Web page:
The widespread opposition among Northern Ireland's 1 million Protestants to the recent Anglo-Irish agreement is hardening. Northern Ireland's Unionist members of the British Parliament, who favor retaining the link with Britain, have given notice that they will resign their seats in Parliament and seek reelection if the government does not grant the province's voters a referendum on the agreement.
Such a referendum is unlikely. The British and Irish parliaments are expected to formally approve the Anglo-Irish deal, signed Nov. 15, by the end of this week.
The Unionist politicians have massive Protestant support. Protestants oppose the agreement because they say that it was signed without consulting them, that it gives the Dublin government direct input to the control of Ulster (Northern Ireland), and that it is the first step toward Irish unity.
Meanwhile, a crowd of between 80,000 and 100,000 Protestants converged on Belfast's City Hall last Saturday in arguably the biggest political rally in Northern Ireland's history.
Flag-waving youths stood shoulder to shoulder with citizens of all ages who had traveled from every part of Northern Ireland to show their solidarity. Thousands wore sticker badges with the uncompromising message ``Ulster says no.''
The demonstration underlined that opposition to the agreement came from the widest spectrum of Protestant opinion. The physical presence of the demonstrators confirmed what some Protestant church leaders had been saying. The Presbyterian Church, the largest grouping in Northern Ireland, condemned the agreement outright. Presbyterian leaders dismissed it as ``a complete denial of open, democratic government.''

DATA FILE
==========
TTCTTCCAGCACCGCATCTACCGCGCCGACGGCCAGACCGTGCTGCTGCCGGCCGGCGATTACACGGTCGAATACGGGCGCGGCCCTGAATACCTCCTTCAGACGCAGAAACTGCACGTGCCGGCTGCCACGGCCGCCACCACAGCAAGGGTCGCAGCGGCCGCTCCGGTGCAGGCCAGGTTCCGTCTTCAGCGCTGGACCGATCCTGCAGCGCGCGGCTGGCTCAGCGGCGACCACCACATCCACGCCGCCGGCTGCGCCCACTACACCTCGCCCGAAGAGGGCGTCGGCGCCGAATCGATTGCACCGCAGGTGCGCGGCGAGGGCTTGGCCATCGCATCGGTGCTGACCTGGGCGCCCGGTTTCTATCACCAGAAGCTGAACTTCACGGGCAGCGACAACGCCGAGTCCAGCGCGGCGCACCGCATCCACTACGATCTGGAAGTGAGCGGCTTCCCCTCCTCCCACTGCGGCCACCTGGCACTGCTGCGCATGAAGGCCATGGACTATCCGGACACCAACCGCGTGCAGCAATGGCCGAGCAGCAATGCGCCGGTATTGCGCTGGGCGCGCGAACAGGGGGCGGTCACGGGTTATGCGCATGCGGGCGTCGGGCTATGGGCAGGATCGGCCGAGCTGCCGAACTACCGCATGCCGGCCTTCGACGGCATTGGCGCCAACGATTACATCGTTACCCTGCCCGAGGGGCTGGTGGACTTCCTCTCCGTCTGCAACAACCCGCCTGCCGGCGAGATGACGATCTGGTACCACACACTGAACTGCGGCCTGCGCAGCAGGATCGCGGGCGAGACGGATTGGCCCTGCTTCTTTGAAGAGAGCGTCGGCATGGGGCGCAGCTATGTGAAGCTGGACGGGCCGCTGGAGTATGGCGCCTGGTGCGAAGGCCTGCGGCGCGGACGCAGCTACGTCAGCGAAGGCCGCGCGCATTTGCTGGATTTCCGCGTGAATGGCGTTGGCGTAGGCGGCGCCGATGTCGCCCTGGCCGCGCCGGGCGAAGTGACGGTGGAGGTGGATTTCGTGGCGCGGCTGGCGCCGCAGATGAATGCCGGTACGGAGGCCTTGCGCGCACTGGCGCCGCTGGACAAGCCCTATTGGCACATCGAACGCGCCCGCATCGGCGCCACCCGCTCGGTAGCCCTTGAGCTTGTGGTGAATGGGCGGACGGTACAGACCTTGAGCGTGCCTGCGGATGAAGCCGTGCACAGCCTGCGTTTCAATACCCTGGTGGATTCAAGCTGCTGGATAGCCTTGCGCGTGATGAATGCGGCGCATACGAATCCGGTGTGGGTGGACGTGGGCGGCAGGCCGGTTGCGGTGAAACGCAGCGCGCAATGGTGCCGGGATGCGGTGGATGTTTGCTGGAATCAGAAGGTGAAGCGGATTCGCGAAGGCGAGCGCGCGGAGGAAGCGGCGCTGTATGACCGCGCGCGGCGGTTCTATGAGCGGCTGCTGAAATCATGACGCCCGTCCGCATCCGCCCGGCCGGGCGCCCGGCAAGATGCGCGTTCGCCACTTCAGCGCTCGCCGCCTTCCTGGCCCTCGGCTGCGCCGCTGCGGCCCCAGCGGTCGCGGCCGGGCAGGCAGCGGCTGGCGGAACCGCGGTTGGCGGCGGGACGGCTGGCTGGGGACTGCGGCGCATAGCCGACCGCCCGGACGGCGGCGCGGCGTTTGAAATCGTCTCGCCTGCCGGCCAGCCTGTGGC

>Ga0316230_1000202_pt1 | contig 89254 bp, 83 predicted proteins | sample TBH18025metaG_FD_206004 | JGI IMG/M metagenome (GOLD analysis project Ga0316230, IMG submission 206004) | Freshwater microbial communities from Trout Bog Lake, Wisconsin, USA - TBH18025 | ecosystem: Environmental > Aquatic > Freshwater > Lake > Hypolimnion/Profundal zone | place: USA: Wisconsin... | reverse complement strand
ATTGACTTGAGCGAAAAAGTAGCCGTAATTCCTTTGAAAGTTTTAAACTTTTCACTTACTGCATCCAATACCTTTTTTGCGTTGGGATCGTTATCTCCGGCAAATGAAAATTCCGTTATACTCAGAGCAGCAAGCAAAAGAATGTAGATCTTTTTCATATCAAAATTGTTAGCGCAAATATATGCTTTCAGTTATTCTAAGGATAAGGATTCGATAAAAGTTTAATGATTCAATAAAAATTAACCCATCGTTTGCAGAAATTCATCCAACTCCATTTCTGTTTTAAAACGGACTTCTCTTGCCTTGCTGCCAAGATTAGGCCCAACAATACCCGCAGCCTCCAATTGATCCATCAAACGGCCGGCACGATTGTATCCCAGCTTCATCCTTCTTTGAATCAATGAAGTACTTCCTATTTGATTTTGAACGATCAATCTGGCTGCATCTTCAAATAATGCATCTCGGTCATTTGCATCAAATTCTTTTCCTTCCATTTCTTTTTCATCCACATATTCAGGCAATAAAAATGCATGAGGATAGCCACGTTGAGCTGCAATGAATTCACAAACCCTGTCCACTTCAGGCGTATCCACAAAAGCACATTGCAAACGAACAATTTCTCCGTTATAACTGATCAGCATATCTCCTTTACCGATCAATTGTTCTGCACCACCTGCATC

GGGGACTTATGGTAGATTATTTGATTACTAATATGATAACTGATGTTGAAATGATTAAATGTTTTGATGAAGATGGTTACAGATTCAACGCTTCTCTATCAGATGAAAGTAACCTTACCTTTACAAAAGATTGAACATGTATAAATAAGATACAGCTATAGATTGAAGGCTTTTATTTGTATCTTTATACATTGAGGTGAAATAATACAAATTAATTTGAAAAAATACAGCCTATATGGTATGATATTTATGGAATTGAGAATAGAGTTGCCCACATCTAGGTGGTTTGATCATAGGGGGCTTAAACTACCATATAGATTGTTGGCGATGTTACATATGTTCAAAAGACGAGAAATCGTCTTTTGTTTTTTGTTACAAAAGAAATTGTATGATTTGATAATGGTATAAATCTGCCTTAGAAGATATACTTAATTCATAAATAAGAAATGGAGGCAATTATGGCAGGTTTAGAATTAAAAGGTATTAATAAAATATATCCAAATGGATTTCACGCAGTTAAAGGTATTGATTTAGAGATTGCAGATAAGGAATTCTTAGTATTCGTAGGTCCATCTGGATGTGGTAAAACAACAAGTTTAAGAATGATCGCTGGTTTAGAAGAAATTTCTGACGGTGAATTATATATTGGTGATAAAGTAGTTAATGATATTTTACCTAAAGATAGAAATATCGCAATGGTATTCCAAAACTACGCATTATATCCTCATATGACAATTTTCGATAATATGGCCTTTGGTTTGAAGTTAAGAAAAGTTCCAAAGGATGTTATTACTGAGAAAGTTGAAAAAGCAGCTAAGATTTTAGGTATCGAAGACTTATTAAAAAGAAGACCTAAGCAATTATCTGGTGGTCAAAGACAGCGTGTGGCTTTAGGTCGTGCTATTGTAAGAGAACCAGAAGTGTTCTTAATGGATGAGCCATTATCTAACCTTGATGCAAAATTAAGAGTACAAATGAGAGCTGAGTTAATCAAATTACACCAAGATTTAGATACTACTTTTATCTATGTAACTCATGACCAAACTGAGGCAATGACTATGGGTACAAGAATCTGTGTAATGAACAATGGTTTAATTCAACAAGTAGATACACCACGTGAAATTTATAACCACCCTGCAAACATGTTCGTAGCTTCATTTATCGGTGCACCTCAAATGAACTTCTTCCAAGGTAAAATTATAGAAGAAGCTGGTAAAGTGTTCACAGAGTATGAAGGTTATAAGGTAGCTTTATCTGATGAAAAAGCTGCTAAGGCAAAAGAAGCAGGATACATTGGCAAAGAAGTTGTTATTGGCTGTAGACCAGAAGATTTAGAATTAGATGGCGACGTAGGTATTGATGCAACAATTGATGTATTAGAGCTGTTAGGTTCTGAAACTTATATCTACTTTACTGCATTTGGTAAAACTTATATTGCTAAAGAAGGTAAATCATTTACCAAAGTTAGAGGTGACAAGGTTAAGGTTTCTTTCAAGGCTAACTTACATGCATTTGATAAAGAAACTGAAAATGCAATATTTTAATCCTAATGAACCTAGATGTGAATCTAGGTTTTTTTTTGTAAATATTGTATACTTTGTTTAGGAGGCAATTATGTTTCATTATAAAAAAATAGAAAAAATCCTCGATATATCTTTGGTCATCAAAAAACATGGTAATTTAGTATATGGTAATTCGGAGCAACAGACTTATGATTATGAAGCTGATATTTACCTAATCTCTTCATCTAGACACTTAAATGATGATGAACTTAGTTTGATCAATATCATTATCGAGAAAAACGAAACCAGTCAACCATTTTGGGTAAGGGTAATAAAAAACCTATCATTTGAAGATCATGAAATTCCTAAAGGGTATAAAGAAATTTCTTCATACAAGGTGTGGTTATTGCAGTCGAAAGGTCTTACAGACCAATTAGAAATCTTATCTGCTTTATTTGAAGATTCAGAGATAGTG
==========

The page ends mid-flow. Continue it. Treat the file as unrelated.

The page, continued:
Such Protestant opposition accords with the latest public-opinion poll, published by the Sunday Times (London). It declared that 75 percent of Ulster Protestants would vote againt the agreement, if given a referendum, thus outvoting the 65 percent of Ulster's half-million Roman Catholics who, according to the poll, would accept it.
However, there is some comfort for both the British and Irish governments in that only 25 percent of Protestants would consider unconstitutional means to wreck the agreement.
At the moment, therefore, Protestant opposition to the agreement remains legal and constitutional. And leaders like James Molyneaux of the official Unionists, and the Rev. Ian Paisley of the hard-line Democratic Unionists, can argue that Saturday's massive rally shows that the Protestants mean business. Thousands cheered loudly as the two leaders, followed by 12 other Unionist members of Parliament, signed pledges to resign their seats.
Political confrontation between the Unionists and Mrs. Thatcher's government now seems the most likely pattern of the next few months. The Unionists are pledged to resign their seats by Jan. 1, and Northern Ireland seems destined to move into another year of uncertainty, despite the basic aims of the agreement which are to bring peace and greater understanding.